Other editions - View all
Ægypt Antony Bawd beft Cafar Capt Captain Cleo Cleopatra Clot Crom Cromwell Cymbeline Daughter Death defire doft doth e'er Enter Exeunt Exit fafe faid Fath Father feem felf fhall fhew fhould fince firft flain Flow Flowerdale fome Fortune fpeak Friends ftand ftill fuch fure fweet Gent Gentleman Gods Guiderius hath hear Heart Heav'n himſelf honeft Honour Houfe i'faith Iach King Knight Lady laft Lanc Locrine Lord Lord Cobham Luce Madam Mafter Mark Antony marry Miſtreſs moft Mony muft muſt ne'er never noble on't Pericles pleaſe Pleaſure Poft Pofthumus Pompey pray prefent Prieft Prifon Queen Scythians ſhall Sifter Sir John Oldcastle Sir Lancelot Sirrah ſpeak tell thee thefe there's theſe thofe thou art Thra troth unto Weath whofe Wife worfe
Page 2828 - O, wither'd is the garland of the war, The soldier's pole is fall'n : young boys and girls Are level now with men ; the odds is gone, And there is nothing left remarkable Beneath the visiting moon.
Page 2763 - Like to a vagabond flag upon the stream, Goes to and back, lackeying the varying tide, To rot itself with motion.
Page 2806 - Mine honesty and I begin to square. The loyalty well held to fools does make Our faith mere folly : yet he that can endure To follow with allegiance a fall'n lord Does conquer him that did his master conquer, And earns a place i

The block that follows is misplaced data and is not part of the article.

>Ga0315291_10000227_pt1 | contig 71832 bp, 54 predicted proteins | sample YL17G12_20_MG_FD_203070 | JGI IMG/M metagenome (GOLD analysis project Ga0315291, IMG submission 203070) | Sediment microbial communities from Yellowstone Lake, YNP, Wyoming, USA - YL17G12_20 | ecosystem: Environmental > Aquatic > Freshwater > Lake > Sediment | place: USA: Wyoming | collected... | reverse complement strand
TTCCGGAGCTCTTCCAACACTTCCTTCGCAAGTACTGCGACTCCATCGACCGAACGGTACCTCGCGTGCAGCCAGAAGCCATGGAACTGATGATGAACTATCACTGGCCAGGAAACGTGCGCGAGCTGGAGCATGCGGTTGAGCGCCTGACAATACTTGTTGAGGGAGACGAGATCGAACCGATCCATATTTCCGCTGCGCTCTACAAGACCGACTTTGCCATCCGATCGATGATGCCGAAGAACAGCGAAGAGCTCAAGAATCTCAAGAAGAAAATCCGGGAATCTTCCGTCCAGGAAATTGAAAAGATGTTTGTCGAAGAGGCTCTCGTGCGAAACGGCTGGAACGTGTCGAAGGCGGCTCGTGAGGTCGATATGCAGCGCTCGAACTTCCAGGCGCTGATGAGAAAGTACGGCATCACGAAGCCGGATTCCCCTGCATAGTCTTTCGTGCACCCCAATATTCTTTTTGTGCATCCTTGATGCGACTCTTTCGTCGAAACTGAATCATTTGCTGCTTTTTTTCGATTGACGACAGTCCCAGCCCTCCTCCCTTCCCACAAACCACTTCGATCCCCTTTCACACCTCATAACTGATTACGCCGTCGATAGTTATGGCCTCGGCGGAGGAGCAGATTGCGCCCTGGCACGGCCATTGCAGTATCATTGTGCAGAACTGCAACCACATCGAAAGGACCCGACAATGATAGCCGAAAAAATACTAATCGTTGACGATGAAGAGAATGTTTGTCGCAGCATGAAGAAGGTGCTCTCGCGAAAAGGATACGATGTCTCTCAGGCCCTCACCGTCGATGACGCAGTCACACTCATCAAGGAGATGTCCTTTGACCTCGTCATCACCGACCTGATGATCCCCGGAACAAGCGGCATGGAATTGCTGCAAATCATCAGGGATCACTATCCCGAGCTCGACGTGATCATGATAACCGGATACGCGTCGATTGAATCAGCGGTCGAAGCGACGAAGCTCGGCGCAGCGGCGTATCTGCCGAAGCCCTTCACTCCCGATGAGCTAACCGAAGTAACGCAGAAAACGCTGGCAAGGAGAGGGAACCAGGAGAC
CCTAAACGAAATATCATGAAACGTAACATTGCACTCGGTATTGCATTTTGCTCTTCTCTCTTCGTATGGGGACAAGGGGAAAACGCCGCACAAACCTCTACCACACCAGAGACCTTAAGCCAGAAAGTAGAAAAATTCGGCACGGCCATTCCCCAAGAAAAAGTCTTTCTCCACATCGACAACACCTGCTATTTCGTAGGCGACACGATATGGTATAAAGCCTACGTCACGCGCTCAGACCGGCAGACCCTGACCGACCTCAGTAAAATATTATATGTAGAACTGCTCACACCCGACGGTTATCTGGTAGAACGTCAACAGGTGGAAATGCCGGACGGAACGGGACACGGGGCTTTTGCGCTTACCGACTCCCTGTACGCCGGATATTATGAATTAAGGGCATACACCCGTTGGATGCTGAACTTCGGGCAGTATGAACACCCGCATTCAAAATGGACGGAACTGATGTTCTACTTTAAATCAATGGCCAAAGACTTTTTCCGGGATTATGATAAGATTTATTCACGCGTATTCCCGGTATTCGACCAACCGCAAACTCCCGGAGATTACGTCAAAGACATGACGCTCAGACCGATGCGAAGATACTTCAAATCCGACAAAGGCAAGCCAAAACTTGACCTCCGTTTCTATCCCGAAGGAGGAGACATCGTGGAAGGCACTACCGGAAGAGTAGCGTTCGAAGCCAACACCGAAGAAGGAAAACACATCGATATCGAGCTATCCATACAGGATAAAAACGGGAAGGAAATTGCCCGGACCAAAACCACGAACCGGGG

Page 2839 - Give me my robe, put on my crown ; I have Immortal longings in me : Now no more The juice of Egypt's grape shall moist this lip: — Yare, yare, good Iras; quick.
Page 2831 - My desolation does begin to make A better life : Tis paltry to be Caesar; Not being fortune, he's but fortune's knave, A minister of her will ; And it is great To do that thing that ends all other deeds ; Which shackles accidents, and bolts up change; Which sleeps, and never palates more the dung, The beggar's nurse and Caesar's.
Page 2909 - Whilst summer lasts, and I live here, Fidele, I'll sweeten thy sad grave: Thou shalt not lack The flower, that's like thy face, pale primrose; nor The azur'd hare-bell, like thy veins; no, nor The leaf of eglantine, whom not to slander, Out-sweeten'd not thy breath...
Page 2806 - I see, men's judgments are A parcel of their fortunes ; and things outward Do draw the inward quality after them, To suffer all alike.